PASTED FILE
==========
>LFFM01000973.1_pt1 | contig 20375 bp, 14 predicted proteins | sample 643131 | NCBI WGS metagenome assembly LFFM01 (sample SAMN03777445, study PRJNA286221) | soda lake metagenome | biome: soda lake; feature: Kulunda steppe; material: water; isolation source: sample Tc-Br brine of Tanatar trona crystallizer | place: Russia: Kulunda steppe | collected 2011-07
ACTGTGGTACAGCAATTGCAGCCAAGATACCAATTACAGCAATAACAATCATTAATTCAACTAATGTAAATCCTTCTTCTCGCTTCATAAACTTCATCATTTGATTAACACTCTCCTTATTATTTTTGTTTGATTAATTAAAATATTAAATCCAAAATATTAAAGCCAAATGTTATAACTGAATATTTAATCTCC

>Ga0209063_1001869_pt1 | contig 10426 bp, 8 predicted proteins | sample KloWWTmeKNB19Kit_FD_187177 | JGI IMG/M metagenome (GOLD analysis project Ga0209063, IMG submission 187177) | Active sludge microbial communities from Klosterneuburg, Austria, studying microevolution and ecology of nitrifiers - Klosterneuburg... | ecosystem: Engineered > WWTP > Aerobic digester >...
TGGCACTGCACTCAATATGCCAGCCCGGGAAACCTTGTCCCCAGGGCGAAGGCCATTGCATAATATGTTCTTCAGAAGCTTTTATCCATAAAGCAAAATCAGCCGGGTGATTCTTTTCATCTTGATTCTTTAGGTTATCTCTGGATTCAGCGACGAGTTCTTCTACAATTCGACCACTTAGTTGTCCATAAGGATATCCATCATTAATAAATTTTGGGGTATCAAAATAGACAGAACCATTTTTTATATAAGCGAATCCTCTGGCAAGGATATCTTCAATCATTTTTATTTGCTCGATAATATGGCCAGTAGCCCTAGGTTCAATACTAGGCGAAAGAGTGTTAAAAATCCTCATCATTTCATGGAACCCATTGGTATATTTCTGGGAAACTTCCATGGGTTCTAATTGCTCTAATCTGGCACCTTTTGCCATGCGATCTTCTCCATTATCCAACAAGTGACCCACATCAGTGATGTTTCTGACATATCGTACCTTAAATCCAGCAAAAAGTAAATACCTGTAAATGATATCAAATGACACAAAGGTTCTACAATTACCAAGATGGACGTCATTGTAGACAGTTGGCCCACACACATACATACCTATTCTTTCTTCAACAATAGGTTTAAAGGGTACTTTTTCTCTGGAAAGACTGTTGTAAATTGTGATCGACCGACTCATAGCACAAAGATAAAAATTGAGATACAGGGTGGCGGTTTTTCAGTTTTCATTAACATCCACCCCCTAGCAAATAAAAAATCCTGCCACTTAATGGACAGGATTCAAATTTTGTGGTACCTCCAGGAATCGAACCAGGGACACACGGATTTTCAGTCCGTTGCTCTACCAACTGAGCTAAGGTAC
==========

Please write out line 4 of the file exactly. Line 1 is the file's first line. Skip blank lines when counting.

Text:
TGGCACTGCACTCAATATGCCAGCCCGGGAAACCTTGTCCCCAGGGCGAAGGCCATTGCATAATATGTTCTTCAGAAGCTTTTATCCATAAAGCAAAATCAGCCGGGTGATTCTTTTCATCTTGATTCTTTAGGTTATCTCTGGATTCAGCGACGAGTTCTTCTACAATTCGACCACTTAGTTGTCCATAAGGATATCCATCATTAATAAATTTTGGGGTATCAAAATAGACAGAACCATTTTTTATATAAGCGAATCCTCTGGCAAGGATATCTTCAATCATTTTTATTTGCTCGATAATATGGCCAGTAGCCCTAGGTTCAATACTAGGCGAAAGAGTGTTAAAAATCCTCATCATTTCATGGAACCCATTGGTATATTTCTGGGAAACTTCCATGGGTTCTAATTGCTCTAATCTGGCACCTTTTGCCATGCGATCTTCTCCATTATCCAACAAGTGACCCACATCAGTGATGTTTCTGACATATCGTACCTTAAATCCAGCAAAAAGTAAATACCTGTAAATGATATCAAATGACACAAAGGTTCTACAATTACCAAGATGGACGTCATTGTAGACAGTTGGCCCACACACATACATACCTATTCTTTCTTCAACAATAGGTTTAAAGGGTACTTTTTCTCTGGAAAGACTGTTGTAAATTGTGATCGACCGACTCATAGCACAAAGATAAAAATTGAGATACAGGGTGGCGGTTTTTCAGTTTTCATTAACATCCACCCCCTAGCAAATAAAAAATCCTGCCACTTAATGGACAGGATTCAAATTTTGTGGTACCTCCAGGAATCGAACCAGGGACACACGGATTTTCAGTCCGTTGCTCTACCAACTGAGCTAAGGTAC